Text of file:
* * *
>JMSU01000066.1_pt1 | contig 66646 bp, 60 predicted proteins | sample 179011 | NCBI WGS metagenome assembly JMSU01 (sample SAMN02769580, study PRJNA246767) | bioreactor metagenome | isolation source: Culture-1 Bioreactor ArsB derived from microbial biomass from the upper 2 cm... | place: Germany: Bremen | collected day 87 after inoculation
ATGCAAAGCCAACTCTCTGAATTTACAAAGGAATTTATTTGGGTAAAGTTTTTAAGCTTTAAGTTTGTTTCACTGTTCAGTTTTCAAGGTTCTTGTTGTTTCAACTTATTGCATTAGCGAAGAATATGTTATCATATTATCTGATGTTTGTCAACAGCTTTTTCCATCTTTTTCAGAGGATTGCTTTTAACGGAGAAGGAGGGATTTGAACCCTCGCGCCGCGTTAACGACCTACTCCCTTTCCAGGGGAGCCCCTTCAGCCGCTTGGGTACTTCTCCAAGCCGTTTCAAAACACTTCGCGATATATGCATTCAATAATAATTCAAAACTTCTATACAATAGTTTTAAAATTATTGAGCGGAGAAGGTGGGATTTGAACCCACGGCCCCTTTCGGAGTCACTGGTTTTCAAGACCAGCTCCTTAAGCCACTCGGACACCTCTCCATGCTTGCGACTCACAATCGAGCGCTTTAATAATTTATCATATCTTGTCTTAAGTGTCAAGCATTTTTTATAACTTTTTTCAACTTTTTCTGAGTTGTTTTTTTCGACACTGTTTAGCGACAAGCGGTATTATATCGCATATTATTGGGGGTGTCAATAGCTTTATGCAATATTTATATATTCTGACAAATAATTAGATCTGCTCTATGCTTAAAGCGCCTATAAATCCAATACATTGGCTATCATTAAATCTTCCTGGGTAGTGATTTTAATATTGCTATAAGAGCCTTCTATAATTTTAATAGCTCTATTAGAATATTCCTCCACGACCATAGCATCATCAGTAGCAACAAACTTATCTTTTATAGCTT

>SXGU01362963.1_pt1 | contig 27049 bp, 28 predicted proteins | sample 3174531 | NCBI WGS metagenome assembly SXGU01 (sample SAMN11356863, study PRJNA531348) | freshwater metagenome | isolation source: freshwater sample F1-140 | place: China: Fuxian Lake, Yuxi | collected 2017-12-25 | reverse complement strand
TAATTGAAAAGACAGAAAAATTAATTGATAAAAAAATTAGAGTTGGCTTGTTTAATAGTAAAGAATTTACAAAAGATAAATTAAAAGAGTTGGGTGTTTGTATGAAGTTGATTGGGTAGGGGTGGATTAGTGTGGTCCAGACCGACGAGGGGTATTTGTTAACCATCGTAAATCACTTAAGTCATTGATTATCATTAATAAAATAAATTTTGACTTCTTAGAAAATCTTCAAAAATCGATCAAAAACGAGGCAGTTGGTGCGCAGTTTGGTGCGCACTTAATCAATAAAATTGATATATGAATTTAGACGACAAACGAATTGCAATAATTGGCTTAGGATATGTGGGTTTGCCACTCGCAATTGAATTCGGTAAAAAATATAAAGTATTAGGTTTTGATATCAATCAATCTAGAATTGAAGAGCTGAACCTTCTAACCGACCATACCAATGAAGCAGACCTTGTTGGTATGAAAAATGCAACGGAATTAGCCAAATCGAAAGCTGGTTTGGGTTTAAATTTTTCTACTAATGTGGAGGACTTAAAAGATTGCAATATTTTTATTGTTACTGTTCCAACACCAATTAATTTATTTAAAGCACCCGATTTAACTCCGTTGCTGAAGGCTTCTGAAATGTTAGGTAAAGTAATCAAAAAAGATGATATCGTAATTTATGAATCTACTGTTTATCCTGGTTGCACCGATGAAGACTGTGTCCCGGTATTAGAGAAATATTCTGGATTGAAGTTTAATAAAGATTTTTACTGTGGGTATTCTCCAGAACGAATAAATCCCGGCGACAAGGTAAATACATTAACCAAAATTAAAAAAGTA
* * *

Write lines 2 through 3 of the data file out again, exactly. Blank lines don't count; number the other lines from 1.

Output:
ATGCAAAGCCAACTCTCTGAATTTACAAAGGAATTTATTTGGGTAAAGTTTTTAAGCTTTAAGTTTGTTTCACTGTTCAGTTTTCAAGGTTCTTGTTGTTTCAACTTATTGCATTAGCGAAGAATATGTTATCATATTATCTGATGTTTGTCAACAGCTTTTTCCATCTTTTTCAGAGGATTGCTTTTAACGGAGAAGGAGGGATTTGAACCCTCGCGCCGCGTTAACGACCTACTCCCTTTCCAGGGGAGCCCCTTCAGCCGCTTGGGTACTTCTCCAAGCCGTTTCAAAACACTTCGCGATATATGCATTCAATAATAATTCAAAACTTCTATACAATAGTTTTAAAATTATTGAGCGGAGAAGGTGGGATTTGAACCCACGGCCCCTTTCGGAGTCACTGGTTTTCAAGACCAGCTCCTTAAGCCACTCGGACACCTCTCCATGCTTGCGACTCACAATCGAGCGCTTTAATAATTTATCATATCTTGTCTTAAGTGTCAAGCATTTTTTATAACTTTTTTCAACTTTTTCTGAGTTGTTTTTTTCGACACTGTTTAGCGACAAGCGGTATTATATCGCATATTATTGGGGGTGTCAATAGCTTTATGCAATATTTATATATTCTGACAAATAATTAGATCTGCTCTATGCTTAAAGCGCCTATAAATCCAATACATTGGCTATCATTAAATCTTCCTGGGTAGTGATTTTAATATTGCTATAAGAGCCTTCTATAATTTTAATAGCTCTATTAGAATATTCCTCCACGACCATAGCATCATCAGTAGCAACAAACTTATCTTTTATAGCTT

>SXGU01362963.1_pt1 | contig 27049 bp, 28 predicted proteins | sample 3174531 | NCBI WGS metagenome assembly SXGU01 (sample SAMN11356863, study PRJNA531348) | freshwater metagenome | isolation source: freshwater sample F1-140 | place: China: Fuxian Lake, Yuxi | collected 2017-12-25 | reverse complement strand